Barbados’ urban corridor is suffering from a decline in population, Senior Town Planner at the Town & Country Development Planning Office Rudy Headley has suggested.
Addressing a World Town Planning Day symposium at the Courtyard by Marriott under the theme Spatial Planning – Improving the Nation’s Health and Wellness, Headley said that over the years, people have moved to other areas, leaving the urban corridor of the island far less populated that it should be ideally.
That urban corridor stretches from St Lucy in the north and along the west of the island, to St Philip in the south, and was designated for “intense development”, Headley explained.
“Ideally, that is where we would like to put our development, or at least most of it,” he said.
However, that has not been happening.
“Greater Bridgetown, and definitely central Bridgetown, has actually not really been increasing in population like some other areas outside of the urban corridor. And if we are not careful, and it is already happening, where you are beginning to have . . . urban sprawl,” Headley said.
“Central Bridgetown is a small area but over time it has lost a lot of population. These are things that we are going to do as we amend the physical development plan, that we can discuss in various community meetings.”
The population density in the greater Bridgetown area is approximately 26 persons per hectare; in the central Bridgetown area, 12 persons per hectare; and about 16 persons per hectare along the urban corridor.
However, Headley noted that at least one study had shown that “cities actually need to have a density in population of approximately between 35 and 40 persons per hectare to be really vibrant”.
“So that might very well be one of the challenges that our current Bridgetown is having, in that it needs a larger population,” he concluded.
Five decades ago, the situation was far different. In the 1960s, the greater Bridgetown area had a population of almost 100,000, with a population density of 66 persons per hectare. In the 1970s, the population density fell to 45 persons per hectare; by the 1980s it dipped to 36 persons per hectare; and in 2004, it stood at 33 persons per hectare.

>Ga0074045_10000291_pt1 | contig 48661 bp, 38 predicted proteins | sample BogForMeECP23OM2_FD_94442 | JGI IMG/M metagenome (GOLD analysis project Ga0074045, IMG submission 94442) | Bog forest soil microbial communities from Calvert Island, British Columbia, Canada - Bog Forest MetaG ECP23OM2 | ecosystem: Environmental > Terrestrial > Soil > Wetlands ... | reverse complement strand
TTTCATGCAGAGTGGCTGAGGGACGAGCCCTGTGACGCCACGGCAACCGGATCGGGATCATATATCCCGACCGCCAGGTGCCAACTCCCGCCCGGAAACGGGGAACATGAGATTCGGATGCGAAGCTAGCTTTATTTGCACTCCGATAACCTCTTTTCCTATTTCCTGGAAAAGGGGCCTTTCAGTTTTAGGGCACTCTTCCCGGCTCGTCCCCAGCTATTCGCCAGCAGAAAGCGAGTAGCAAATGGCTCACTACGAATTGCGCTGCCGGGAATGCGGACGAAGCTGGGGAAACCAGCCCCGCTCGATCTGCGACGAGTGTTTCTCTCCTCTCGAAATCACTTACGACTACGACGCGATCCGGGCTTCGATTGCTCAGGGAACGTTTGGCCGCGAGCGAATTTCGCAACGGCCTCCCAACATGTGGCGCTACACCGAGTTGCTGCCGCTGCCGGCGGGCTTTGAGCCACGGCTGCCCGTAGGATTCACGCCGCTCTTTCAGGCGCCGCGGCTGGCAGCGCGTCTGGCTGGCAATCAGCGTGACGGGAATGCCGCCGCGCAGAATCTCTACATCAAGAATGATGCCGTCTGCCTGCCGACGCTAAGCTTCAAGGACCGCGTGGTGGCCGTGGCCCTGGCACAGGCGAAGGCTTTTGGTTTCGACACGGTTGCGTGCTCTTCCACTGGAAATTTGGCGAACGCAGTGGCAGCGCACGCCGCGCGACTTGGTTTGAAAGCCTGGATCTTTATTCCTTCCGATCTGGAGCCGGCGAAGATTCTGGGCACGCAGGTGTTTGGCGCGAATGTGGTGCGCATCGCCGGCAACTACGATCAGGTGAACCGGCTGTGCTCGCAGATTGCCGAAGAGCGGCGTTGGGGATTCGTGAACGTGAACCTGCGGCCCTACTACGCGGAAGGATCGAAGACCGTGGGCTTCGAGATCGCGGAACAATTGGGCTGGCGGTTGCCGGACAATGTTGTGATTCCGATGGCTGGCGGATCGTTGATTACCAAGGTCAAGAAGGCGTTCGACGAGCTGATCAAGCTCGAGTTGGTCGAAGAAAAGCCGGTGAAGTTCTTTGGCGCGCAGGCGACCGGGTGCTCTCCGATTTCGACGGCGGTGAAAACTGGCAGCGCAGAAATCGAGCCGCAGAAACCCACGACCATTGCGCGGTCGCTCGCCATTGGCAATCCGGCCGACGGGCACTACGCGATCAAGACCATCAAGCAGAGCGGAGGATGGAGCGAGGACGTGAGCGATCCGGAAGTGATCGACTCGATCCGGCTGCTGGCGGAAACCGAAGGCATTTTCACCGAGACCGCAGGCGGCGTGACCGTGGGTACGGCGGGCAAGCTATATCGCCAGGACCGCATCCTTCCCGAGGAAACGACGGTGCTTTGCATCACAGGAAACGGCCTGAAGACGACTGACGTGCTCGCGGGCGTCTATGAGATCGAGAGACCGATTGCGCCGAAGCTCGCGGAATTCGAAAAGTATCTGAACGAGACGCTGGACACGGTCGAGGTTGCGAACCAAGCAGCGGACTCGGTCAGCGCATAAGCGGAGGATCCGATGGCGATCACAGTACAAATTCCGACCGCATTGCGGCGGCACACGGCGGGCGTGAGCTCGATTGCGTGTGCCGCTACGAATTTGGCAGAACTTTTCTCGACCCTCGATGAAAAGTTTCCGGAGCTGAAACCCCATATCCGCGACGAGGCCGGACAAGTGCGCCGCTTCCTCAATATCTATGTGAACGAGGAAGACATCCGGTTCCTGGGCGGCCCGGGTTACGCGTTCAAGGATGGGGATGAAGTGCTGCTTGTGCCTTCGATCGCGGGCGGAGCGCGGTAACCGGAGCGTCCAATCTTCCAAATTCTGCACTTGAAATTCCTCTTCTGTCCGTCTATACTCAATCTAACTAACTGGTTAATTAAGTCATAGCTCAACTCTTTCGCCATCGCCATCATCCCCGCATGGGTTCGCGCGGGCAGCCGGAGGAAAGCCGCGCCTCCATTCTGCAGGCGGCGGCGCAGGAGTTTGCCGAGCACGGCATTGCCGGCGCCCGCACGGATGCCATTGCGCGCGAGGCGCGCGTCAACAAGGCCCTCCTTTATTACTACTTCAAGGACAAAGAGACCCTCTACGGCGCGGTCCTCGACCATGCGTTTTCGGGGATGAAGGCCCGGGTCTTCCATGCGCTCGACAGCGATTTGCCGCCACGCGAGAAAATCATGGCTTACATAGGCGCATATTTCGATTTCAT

With people moving away, the number of vacant lots has increased. Headley said there were about 20,000 vacant lots in the greater Bridgetown area up to six years ago.
“So we are looking at a vacancy rate of just over 17 per cent and that is a bit high. That presents a new challenge in terms of what are we going to do with all these vacant houses that are across the island, a lot of them being in the greater Bridgetown area,” he said.
“Clearly, some type of initiative is needed to address the reuse of these properties. If they are not occupied, they fall into a state of disrepair and then you have issues then in terms of impact on health, so that can have a negative impact on health in terms of [vector-borne] diseases and others.”
Meantime, Headley gave the assurance that the new draft physical development plan, which should be ready by the end of January 2017, would give consideration to the health of the population, people with physical challenges, and the elderly.
He also pointed out that issues such as water scarcity; inadequate road networks and supporting infrastructure; and lack of bicycle lanes, footpaths and parking spaces, needed to be addressed.